Date of Award


Document Type


Degree Name

Master of Arts (MA)




This study grew out of a need to examine the possibilities of family enrichment programs as opposed to remedial programs. A review of the literature revealed that no previous outcome research has been published regarding the Family Cluster. The purpose of the study was to use the Family Cluster model with families perceiving weaknesses, as identified by the Family Strengths Inventory, to determine if those weaknesses may be significantly improved. The experimental design used was the Pretest-Posttest Control Group Design. Initially ten intact families were identified to take part in the study, five randomly assigned to experimental group and five to the control group. Both groups had one family discontinue leaving an N of four in each group. The families were selected from a local church in the Omaha area. The pretest was administered in two parts. First the Family Strengths Inventory-Construction Form was administered and the "results” were used to design the Family Strengths Inventory which was the second portion of the pretest. This pretest was used to determine the curriculum for the Cluster experience which was conducted in eight, seventy minute sessions. After the completion of the eight sessions the same instrument was administered as the post test. Gain scores were computed and subjected to a t-test of means using the .05 level of confidence. This study was intended to provide some baseline data concerning the processes and outcomes of using the Family Cluster program with families having perceived weaknesses. The findings did not support acceptance of the hypothesis: The Family Cluster experience will significantly change a family's perception of itself, in terms of improved family functioning, as measured by the Family Strengths Inventory. Recommendations for future studies contain seven recommendations to be considered with such research. While no significant differences were found, the benefits of the Cluster are not to be determined ineffective.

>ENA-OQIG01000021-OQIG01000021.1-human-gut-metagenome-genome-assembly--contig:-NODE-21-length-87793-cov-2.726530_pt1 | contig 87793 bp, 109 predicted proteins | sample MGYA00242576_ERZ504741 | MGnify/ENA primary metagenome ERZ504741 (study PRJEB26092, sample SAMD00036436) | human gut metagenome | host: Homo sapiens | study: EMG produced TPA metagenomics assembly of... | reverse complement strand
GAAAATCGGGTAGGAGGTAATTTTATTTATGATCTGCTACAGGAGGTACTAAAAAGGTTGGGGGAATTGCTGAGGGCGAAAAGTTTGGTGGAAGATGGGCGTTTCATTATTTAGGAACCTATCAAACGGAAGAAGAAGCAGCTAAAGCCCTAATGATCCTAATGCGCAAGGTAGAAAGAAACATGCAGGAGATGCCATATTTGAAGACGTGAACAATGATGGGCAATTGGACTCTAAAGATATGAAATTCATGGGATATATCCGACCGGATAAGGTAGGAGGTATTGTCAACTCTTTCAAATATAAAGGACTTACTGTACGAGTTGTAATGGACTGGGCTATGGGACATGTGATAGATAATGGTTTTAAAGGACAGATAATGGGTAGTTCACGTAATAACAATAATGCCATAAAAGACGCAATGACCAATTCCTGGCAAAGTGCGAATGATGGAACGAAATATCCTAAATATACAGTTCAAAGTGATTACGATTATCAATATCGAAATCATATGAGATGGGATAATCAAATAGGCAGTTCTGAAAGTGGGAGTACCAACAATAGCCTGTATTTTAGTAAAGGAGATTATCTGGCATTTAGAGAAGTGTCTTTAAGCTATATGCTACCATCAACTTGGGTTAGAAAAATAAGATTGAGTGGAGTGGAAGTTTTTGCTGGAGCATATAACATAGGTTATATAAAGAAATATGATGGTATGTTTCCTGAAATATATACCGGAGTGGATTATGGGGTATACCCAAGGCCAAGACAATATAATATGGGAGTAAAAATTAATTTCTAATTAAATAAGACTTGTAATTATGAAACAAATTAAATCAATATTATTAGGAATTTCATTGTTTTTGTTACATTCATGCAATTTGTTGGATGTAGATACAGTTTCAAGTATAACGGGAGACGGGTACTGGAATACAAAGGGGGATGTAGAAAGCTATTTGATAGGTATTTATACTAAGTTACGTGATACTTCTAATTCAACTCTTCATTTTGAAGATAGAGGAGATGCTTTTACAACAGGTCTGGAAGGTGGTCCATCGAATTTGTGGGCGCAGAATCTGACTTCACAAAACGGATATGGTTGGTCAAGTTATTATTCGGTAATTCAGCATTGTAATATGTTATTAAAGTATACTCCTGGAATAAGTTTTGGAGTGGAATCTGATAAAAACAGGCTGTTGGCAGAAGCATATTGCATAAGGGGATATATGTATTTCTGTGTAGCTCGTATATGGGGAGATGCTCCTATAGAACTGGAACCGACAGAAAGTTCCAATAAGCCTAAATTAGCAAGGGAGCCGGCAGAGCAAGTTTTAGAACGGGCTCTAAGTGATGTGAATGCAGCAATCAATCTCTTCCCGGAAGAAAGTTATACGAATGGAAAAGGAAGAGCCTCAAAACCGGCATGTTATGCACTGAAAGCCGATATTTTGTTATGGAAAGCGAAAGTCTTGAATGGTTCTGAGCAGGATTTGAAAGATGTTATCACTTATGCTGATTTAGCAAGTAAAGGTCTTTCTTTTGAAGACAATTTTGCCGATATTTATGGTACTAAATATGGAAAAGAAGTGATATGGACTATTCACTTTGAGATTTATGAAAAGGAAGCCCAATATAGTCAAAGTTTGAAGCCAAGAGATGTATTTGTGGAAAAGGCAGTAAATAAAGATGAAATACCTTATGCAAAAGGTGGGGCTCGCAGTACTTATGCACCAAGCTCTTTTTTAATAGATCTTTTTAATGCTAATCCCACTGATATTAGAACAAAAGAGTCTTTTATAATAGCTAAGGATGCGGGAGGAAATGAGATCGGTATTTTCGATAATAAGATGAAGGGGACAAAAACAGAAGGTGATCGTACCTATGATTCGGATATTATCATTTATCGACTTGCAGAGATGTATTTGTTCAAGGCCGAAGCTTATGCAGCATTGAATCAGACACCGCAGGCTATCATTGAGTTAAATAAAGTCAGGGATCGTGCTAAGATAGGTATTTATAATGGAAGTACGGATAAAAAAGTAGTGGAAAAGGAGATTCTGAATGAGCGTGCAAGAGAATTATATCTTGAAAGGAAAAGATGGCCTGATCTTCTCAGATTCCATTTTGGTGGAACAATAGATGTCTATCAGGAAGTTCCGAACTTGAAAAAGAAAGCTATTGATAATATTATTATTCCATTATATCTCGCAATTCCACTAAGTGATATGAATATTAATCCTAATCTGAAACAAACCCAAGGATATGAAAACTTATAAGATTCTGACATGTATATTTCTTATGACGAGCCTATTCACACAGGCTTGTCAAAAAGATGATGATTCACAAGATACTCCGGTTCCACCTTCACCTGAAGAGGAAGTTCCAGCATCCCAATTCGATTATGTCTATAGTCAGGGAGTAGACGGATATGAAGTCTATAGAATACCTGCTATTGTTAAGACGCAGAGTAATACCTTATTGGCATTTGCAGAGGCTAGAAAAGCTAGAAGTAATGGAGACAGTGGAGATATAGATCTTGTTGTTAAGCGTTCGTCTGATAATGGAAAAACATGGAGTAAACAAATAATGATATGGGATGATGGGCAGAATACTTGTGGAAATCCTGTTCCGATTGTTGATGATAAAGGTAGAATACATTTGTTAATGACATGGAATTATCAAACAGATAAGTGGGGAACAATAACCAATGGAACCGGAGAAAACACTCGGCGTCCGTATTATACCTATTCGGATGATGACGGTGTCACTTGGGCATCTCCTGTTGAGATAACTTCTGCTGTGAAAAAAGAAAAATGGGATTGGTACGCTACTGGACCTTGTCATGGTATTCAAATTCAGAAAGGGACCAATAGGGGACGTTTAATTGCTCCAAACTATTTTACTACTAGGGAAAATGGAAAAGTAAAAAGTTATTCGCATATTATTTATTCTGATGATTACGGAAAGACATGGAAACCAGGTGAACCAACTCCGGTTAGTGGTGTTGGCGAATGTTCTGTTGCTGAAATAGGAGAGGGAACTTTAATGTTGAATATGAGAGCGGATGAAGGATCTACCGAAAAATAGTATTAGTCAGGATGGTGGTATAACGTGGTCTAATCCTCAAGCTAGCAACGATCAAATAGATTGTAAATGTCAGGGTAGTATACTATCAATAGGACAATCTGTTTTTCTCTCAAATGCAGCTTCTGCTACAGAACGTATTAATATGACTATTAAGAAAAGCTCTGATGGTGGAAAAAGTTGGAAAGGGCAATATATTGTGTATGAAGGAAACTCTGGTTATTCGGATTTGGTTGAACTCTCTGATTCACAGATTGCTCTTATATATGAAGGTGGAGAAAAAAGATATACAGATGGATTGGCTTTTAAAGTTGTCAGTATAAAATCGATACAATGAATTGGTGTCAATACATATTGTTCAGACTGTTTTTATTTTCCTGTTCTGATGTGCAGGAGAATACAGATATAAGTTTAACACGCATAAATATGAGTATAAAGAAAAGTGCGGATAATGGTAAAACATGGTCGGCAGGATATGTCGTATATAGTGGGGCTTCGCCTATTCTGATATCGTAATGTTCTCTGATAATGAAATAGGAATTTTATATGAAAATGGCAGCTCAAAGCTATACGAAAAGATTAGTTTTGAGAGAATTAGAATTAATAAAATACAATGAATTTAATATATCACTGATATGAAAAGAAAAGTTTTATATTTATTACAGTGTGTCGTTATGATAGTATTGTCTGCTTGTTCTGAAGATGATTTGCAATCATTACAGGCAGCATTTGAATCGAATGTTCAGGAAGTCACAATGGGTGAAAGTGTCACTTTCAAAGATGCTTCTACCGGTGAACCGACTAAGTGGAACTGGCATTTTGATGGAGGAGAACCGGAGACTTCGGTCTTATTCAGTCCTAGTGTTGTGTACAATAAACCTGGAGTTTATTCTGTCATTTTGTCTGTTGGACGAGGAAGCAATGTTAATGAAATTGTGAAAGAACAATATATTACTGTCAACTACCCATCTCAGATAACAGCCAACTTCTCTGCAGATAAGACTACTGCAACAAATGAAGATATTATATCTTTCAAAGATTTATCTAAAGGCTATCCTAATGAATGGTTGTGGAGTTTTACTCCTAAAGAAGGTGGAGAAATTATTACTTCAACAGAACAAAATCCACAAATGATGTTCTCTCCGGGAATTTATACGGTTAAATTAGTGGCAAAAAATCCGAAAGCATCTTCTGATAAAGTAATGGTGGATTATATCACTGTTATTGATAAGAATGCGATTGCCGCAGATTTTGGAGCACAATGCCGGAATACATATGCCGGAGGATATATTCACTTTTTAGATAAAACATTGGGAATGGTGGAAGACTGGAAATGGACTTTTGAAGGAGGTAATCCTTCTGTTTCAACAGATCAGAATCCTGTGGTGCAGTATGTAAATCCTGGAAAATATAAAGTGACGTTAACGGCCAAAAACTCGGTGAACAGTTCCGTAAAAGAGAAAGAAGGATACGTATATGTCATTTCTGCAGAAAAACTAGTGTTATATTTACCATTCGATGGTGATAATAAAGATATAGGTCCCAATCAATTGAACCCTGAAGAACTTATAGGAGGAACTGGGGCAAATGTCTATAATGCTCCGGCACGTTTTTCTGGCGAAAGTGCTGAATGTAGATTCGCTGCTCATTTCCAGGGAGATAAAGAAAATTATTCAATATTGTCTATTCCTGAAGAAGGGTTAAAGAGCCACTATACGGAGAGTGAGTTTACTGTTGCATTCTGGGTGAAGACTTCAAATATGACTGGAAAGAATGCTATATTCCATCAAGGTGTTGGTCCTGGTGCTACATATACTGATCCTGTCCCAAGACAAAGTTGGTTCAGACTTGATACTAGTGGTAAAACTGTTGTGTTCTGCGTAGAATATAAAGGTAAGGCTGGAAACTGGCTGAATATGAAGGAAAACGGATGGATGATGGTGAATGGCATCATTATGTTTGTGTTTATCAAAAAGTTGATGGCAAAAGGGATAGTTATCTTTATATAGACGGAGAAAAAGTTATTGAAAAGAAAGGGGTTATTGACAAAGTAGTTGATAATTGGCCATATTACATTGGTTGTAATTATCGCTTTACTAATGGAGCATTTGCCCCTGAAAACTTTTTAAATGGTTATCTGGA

A Thesis Presented to the Department of Counseling and the Faculty of the Graduate College University of Nebraska In Partial Fulfillment of the Requirements for the Degree Master of Arts University of Nebraska at Omaha. Copyright 1992, Terry Coleman